The bulls are back. $SPX up nearly 8% in January and nearly 14% off of the December lows. What slowing global growth? What reduced earnings expectations? Trade wars? Who cares. It’ll all sort itself out, all that matters was the Fed caving in spectacular fashion laying the foundation for the big bull case. The central bank 2 step is back: Dovish + dovish = nothing but higher prices. The lows are in, what else can I buy? This pretty much sums up current sentiment.
And so goes the familiar script during emerging bear markets, a general sense of relief that the lows are in and a return of optimism and greed after an aggressive counter rally following an initial scary drop. Long forgotten are the December lows after a torrent consecutive 6 weeks of higher prices.
While indeed a renewed fully dovish Fed may be all that’s needed to keep 2019 bullish (after all this playbook has worked for the past 10 years) there is evidence that this rally may turn out to be a big fat bull trap.
And it’s not a single data point, but rather it’s a confluent set of factors that are acting in concert that give credence to this possibility.
Let me walk you through the factors step by step.
Firstly here’s the big monthly chart of everything as I call it which includes $SPX, some basic technical elements, but also a price chart of the 10 year yield ($TNX) and the unemployment rate:
Note the common and concurrent elements of the previous two big market tops (2000 & 2007) versus now:
- New market highs tagging the upper monthly Bollinger band on a monthly negative RSI (relative strength) divergence – check
A steep correction off the highs that breaks a multi-year trend line – check
A turning of the monthly MACD toward south and the histogram to negative – check
A correction that transverses all the way from the upper monthly Bollinger band to the lower monthly Bollinger band before bouncing – check
A counter rally that moves all the way from the lower Bollinger Band to the middle Bollinger band, the 20MA – check
A counter rally that produces a bump in the RSI around the middle zone alleviating oversold conditions – check
All these events occurring following an extended trend of lower unemployment, signaling the coming end of a business cycle – check
All these events coinciding with a reversal in yields – check
All these events coinciding with a Federal Reserve suddenly halting its rate hike cycle – check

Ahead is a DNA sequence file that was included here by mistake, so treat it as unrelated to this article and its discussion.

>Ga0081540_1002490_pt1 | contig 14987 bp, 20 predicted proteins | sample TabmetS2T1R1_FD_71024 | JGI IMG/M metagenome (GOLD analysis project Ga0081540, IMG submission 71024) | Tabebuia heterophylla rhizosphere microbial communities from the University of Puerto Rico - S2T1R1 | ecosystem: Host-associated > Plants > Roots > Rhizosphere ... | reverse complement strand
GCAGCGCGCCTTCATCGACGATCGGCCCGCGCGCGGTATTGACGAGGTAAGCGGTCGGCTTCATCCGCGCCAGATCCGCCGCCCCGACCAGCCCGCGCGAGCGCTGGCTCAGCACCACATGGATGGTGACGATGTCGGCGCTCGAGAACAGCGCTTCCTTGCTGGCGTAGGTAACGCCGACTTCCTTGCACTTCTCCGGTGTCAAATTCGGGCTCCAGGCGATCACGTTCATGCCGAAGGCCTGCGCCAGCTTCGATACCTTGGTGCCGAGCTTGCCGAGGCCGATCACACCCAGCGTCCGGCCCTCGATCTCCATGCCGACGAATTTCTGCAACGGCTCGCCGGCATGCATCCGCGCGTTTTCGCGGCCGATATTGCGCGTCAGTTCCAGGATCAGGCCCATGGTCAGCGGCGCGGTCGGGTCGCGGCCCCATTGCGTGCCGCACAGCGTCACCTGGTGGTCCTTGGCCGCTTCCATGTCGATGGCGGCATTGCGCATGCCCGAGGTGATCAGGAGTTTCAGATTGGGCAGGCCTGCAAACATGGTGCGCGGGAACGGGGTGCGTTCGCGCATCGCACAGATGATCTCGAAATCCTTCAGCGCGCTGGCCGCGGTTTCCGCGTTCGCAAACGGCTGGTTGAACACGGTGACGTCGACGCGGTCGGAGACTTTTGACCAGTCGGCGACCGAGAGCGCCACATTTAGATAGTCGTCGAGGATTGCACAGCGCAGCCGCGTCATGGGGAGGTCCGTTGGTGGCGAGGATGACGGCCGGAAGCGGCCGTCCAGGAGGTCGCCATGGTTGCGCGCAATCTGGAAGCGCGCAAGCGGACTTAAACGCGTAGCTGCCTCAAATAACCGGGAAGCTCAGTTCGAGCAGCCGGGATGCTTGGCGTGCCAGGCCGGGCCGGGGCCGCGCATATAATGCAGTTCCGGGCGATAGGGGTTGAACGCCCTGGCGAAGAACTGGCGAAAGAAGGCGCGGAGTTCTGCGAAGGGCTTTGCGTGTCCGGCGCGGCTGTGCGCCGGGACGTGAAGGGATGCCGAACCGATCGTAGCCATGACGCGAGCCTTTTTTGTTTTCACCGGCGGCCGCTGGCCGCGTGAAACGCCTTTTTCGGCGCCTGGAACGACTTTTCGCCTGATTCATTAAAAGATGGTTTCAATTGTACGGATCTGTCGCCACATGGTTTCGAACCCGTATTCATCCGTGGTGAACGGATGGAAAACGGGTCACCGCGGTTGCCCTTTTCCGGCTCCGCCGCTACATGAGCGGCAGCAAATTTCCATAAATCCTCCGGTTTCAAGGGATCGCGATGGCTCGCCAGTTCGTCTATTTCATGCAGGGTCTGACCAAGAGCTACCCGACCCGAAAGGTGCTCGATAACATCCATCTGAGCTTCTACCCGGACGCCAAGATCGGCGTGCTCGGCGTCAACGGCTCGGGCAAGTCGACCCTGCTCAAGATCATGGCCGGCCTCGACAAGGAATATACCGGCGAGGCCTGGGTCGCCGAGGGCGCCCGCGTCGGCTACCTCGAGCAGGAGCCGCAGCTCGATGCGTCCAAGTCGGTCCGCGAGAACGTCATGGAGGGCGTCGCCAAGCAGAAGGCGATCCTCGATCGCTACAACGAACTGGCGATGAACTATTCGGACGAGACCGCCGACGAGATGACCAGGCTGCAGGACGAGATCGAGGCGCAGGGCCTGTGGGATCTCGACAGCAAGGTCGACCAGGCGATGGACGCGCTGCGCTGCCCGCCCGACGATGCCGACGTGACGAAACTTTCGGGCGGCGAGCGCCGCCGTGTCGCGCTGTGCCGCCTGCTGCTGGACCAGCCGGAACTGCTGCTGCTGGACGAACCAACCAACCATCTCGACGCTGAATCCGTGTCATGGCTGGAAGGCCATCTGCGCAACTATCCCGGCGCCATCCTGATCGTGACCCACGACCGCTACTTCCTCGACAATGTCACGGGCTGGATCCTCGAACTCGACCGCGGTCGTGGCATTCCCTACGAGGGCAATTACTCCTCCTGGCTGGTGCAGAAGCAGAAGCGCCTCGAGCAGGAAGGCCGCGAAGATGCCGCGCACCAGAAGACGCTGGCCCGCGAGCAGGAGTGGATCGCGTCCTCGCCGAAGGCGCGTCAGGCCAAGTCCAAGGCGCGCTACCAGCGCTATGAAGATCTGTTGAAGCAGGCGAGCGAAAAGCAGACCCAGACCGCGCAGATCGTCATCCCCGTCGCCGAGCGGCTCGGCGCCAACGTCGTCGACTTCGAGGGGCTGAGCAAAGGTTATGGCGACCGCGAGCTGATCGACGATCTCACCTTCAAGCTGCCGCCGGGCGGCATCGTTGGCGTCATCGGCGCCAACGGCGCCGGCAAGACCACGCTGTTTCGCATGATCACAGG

I submit that the current counter rally is consistent with all of these factors. Indeed, as with counter rallies in the past, this rally remains below its broken trend line.
What can we learn from the counter rallies during the two previous emerging bear markets?
In 2008, following the 2007 top, $SPX fell deep below its 200MA, but then saw an aggressive counter rally in a rising wedge pattern that stopped at the 200MA before everything reversed:
What did optimistic, the coast is clear, buyers know then? Nothing as $SPX didn’t bottom until 666 in March 2009.
In 2001 $SPX rallied hard from a yearly low in December (similar to now) and the high was made on January 31, the last trading day of the month. Unbeknownst to buyers then that day turned out to be the high for YEARS to come as markets turned south in advance of the coming recession:
Lows didn’t come until 2002/2003.
Look, my eyes are wide open here, I recognize that between the dovish Fed and a potential China deal markets may just drift higher and any pullbacks could turn into buying opportunities.
However, as long as $SPX remains below its 200MA without a confirmed breakout above the confluent set of elements discussed above suggest there is well founded risk that this market can still turn into a full fledged bear market. After all growth is slowing, earnings growth is slowing and the last 3 times the Fed halted its rate hike cycle a recession soon followed.
And what do we have so far? An aggressive counter rally below the 200MA in a very steep ascension pattern approaching key .618 fib resistance:
In early 2018 the 200MA was support, in the fall it became resistance. $SPX remains below it and I think it’s fair to say we’re no longer oversold. Indeed a dovish Fed has now been priced in. Jay Powell made sure of that on January 4th and confirmed it this week. That carrot is gone.
While the bull case remains technically unconfirmed at this stage the bull trap scenario will also remain unconfirmed for some time. The first few down days following the peak in January 2001 and the peak in May 2008 did not have anyone waving a big white flag screaming the top is in. It’s easy to see these things in hindsight, but much harder, if not impossible, if you’re in the thick of things. And this is where we are now, in the thick of things, and will be for weeks to come, but I suspect we’ll know more in the next month or two. Stay sharp.
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Categories: Market Analysis